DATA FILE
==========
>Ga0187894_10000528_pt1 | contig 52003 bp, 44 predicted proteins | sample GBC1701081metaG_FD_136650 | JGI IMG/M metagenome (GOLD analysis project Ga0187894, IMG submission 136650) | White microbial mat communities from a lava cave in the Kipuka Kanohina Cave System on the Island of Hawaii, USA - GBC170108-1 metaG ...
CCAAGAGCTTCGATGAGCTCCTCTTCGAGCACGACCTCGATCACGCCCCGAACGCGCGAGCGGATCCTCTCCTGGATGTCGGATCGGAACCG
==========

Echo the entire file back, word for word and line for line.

>Ga0187894_10000528_pt1 | contig 52003 bp, 44 predicted proteins | sample GBC1701081metaG_FD_136650 | JGI IMG/M metagenome (GOLD analysis project Ga0187894, IMG submission 136650) | White microbial mat communities from a lava cave in the Kipuka Kanohina Cave System on the Island of Hawaii, USA - GBC170108-1 metaG ...
CCAAGAGCTTCGATGAGCTCCTCTTCGAGCACGACCTCGATCACGCCCCGAACGCGCGAGCGGATCCTCTCCTGGATGTCGGATCGGAACCG